After cutting his teeth in Devon and Cornwall playing for Cosmo Jarvis, Bristol-based singer-songwriter Aaron Douglas’s blend of different genres, storytelling, looping and honest and passionate lyrics has allowed him to carve out a name of his own. Recently his debut single “Shipwrecks” reached number six in the iTunes singer/songwriter chart, and last year tracks from his EP “Battles” played on BBC Radio 6. Aaron Douglas has also played at a number of festivals including the Eden Sessions and Glastonbury Festival.
blu: How would you describe your style to someone who has never heard your music?
Aaron: I guess I’d describe it as cross between folk, rock and indie. A bit like early Radiohead but more acoustic guitar based (for the moment anyway!).
At what age did you discover your love of music?
One of my earliest memories is music based. I have a vague recollection of making a tune on a xylophone in first school and being utterly mesmerised by the instrument. Since then I’ve always loved music. It wasn’t really until I started playing guitar (about 15/16 years old) that I became aware of my fascination with it.
Who did you grow up listening to and how have they impacted your music style today?
I listened to a lot of “guitar band” music in my teens. Started off with Oasis, Stone Roses, Manic Street Preachers, then onto rock – Pearl Jam, Smashing Pumpkins etc. Then I went backwards I started listening to artists like Hendrix, Led Zeppelin and The Beatles. I think probably the most influential band I listened to back then would be Radiohead though. I really wanted a voice like Thom Yorke’s when I was younger. I think his influence can be heard in my voice even though I wouldn’t say we sound the same. Radiohead’s use of dynamic is pretty much instilled in me now too. I don’t have to think about how or where a song will get loud or quiet when I write, it just kinda happens.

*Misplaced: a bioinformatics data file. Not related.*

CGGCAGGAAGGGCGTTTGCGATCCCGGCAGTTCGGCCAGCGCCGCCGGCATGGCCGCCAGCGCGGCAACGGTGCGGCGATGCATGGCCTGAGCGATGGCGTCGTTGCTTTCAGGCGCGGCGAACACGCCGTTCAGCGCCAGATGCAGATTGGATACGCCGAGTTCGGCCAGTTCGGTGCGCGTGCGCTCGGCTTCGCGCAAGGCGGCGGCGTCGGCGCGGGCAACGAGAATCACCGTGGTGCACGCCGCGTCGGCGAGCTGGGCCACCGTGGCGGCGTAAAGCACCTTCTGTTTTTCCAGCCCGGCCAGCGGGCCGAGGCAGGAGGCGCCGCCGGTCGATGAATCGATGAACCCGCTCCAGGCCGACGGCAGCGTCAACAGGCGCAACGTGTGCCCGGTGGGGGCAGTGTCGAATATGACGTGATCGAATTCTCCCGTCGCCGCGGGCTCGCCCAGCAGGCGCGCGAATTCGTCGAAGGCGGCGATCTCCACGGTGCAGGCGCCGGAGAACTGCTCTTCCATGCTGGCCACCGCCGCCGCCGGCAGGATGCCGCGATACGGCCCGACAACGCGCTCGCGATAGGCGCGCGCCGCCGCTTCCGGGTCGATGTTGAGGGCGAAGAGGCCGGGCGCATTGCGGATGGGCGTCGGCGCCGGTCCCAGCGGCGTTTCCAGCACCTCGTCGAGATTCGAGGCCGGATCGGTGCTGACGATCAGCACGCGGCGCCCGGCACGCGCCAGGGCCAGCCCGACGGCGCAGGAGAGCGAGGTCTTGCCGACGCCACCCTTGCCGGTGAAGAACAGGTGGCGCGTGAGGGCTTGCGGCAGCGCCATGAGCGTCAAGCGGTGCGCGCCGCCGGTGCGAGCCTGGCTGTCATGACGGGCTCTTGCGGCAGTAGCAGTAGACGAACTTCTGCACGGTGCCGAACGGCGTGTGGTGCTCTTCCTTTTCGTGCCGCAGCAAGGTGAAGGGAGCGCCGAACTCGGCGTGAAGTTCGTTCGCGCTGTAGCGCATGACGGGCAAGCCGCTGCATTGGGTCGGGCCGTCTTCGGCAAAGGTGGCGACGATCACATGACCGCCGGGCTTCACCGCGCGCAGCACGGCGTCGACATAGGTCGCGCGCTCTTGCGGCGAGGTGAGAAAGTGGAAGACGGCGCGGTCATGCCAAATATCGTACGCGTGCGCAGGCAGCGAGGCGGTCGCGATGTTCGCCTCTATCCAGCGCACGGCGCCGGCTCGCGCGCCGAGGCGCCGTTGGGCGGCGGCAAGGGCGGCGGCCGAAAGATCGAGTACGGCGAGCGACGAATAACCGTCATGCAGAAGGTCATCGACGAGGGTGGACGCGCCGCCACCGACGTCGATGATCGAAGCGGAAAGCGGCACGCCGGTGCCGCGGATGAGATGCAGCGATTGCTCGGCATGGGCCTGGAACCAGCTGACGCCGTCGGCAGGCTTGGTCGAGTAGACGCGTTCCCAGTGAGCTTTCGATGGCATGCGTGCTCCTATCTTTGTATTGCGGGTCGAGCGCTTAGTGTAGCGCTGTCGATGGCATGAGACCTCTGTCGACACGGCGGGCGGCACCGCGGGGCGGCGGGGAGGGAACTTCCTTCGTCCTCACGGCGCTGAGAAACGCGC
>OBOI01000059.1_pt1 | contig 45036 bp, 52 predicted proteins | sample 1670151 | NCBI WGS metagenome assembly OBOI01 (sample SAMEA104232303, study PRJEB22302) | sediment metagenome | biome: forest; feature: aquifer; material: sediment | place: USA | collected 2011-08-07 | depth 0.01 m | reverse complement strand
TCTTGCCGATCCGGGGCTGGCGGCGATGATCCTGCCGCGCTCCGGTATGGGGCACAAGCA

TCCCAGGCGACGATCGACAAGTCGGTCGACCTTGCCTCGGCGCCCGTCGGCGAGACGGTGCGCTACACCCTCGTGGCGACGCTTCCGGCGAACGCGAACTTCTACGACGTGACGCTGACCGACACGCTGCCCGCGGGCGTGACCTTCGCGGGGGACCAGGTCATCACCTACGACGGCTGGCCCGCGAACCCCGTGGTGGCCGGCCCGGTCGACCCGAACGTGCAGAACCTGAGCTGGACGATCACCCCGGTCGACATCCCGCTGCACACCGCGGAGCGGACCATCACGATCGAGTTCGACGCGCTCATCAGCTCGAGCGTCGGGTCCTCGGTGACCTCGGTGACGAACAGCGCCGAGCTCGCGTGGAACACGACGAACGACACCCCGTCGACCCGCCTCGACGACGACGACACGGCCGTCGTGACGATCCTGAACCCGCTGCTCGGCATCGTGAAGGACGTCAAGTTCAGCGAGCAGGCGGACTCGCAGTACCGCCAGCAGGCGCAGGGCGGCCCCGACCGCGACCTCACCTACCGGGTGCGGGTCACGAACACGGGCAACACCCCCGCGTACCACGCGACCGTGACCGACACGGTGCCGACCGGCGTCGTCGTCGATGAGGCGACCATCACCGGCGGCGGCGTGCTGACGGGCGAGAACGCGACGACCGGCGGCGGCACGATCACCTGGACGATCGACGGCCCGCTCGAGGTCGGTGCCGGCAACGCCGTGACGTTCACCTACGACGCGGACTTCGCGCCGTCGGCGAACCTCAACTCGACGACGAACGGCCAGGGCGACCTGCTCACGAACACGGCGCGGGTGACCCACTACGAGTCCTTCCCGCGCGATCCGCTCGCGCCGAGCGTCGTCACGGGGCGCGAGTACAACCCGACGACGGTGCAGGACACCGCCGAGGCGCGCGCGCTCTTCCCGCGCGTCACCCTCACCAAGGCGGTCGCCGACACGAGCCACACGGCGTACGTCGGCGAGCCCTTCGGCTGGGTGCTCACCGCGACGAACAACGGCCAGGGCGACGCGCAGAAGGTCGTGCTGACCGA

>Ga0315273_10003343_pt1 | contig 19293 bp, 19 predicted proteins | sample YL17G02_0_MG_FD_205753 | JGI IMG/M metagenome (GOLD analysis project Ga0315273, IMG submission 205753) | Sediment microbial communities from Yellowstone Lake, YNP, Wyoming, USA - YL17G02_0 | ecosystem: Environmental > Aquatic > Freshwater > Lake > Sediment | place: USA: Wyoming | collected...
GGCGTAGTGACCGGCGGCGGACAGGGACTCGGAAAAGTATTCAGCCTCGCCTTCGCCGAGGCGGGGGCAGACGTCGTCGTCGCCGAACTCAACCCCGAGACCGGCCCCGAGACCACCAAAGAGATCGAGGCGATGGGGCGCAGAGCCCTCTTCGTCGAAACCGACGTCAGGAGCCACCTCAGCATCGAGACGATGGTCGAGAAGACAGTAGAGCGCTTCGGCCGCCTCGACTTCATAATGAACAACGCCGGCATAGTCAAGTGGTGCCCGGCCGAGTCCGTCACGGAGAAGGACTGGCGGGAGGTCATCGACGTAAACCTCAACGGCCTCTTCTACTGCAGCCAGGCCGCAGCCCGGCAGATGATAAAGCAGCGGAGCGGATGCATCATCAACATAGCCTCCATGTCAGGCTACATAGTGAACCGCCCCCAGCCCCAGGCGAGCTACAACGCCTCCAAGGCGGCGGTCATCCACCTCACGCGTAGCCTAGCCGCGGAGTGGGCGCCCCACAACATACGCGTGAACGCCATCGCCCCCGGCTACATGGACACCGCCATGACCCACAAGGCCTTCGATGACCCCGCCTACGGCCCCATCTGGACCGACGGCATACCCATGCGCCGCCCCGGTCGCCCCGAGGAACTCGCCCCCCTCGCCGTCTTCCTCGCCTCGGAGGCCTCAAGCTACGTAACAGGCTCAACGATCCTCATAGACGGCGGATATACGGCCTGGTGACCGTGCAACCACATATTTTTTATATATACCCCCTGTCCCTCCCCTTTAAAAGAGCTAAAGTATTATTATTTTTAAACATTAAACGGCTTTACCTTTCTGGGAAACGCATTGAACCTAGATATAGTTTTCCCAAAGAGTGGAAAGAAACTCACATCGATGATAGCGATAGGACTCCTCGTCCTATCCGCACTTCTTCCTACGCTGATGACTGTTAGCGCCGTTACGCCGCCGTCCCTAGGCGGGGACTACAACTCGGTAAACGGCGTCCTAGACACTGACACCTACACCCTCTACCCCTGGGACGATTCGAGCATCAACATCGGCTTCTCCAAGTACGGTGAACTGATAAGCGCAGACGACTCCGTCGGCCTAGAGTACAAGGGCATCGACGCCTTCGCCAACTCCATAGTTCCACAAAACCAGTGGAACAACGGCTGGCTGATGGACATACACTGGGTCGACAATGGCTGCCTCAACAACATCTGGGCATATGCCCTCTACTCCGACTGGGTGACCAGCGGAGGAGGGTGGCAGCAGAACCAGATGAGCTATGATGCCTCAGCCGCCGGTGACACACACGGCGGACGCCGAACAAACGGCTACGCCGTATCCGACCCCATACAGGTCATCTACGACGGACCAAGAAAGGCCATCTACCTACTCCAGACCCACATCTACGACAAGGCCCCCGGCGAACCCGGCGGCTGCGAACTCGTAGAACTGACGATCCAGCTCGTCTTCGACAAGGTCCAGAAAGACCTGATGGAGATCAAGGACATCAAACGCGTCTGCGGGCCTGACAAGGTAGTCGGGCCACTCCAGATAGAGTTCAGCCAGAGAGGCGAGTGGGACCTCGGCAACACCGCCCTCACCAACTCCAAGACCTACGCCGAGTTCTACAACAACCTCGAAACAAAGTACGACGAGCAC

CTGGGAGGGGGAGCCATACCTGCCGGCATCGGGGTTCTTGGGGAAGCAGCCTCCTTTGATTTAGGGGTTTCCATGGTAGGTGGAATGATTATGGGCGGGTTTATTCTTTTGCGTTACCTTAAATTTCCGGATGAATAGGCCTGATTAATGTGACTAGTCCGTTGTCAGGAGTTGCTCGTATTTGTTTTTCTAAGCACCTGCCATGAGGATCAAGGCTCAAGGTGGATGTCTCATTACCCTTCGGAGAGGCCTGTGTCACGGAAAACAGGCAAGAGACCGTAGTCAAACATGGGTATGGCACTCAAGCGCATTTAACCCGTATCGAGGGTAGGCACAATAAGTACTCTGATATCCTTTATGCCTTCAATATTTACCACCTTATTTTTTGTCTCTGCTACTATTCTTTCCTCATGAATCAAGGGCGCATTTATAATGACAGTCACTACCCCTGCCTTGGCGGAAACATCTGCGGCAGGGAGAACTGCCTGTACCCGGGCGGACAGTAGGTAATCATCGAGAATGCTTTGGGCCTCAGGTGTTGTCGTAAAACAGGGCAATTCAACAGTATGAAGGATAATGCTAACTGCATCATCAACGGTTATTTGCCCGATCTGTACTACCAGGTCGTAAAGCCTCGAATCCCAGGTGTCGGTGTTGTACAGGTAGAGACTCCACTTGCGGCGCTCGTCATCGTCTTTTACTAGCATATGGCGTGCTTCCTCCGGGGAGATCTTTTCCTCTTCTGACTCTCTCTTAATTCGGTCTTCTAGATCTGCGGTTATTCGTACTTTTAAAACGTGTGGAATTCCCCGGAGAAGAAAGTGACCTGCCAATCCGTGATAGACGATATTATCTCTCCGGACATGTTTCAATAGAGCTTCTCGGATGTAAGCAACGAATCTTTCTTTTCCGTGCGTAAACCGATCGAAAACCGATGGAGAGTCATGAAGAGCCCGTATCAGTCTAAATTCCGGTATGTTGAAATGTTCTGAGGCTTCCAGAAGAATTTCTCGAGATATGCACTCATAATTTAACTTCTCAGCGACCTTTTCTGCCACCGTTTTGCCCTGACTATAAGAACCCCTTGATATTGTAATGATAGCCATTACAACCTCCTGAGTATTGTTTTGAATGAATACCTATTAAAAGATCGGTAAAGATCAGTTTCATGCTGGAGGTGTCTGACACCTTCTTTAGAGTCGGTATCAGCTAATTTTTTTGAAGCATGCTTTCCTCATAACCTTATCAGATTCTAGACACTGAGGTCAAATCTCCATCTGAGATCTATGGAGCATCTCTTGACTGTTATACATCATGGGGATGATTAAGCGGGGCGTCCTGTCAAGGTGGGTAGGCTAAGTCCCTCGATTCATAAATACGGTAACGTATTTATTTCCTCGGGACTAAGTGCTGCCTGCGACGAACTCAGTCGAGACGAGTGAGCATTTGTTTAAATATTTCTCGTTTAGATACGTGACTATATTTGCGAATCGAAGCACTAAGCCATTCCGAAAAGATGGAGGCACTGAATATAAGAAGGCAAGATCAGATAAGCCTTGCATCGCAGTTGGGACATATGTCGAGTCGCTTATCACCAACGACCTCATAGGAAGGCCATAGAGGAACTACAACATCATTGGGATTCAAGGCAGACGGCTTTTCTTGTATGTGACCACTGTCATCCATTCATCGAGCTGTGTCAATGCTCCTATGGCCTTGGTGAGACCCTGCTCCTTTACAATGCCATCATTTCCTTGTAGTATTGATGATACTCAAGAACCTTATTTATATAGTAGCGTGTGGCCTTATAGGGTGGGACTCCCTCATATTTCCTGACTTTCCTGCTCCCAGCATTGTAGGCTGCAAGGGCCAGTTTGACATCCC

Your music varies in terms of style, from the acoustic “Shipwrecks” to “Head Up High” which loops beatboxing, harmonious backing vocals and acoustic guitar. Can you see yourself experimenting differently with music in the future?
I’ve actually been giving that a lot of thought recently. At the moment I don’t feel that anything I’ve recorded fully represents me. The new EP I’ve got coming out in September is closer than the previous ones but I still don’t think I’ve fully found “my sound” yet. I’ve got a lot of influences and I’d like to incorporate the ones that fit together if I can. I really want to get back into playing piano and using that to write. They’ll definitely be a lot of experimenting for the next one for sure!
What’s your writing process and what drives how you act on stage?
My writing process is usually me in a room by myself with my guitar, a pad and pen, and a cup of tea! It varies a little but for the most part it’s not something that just happens on a whim. I tend to set time aside for it. I almost always write the music first. Lyrically I write about anything that’s on my mind or anything I feel strongly about. At college and university that would often be things personal to me. Recently i’ve found world events and things external to me tend to be my subject matters. I think that if you’re singing about something you feel strongly about or really believe in, then you’ll deliver it far better than you would if it means nothing to you.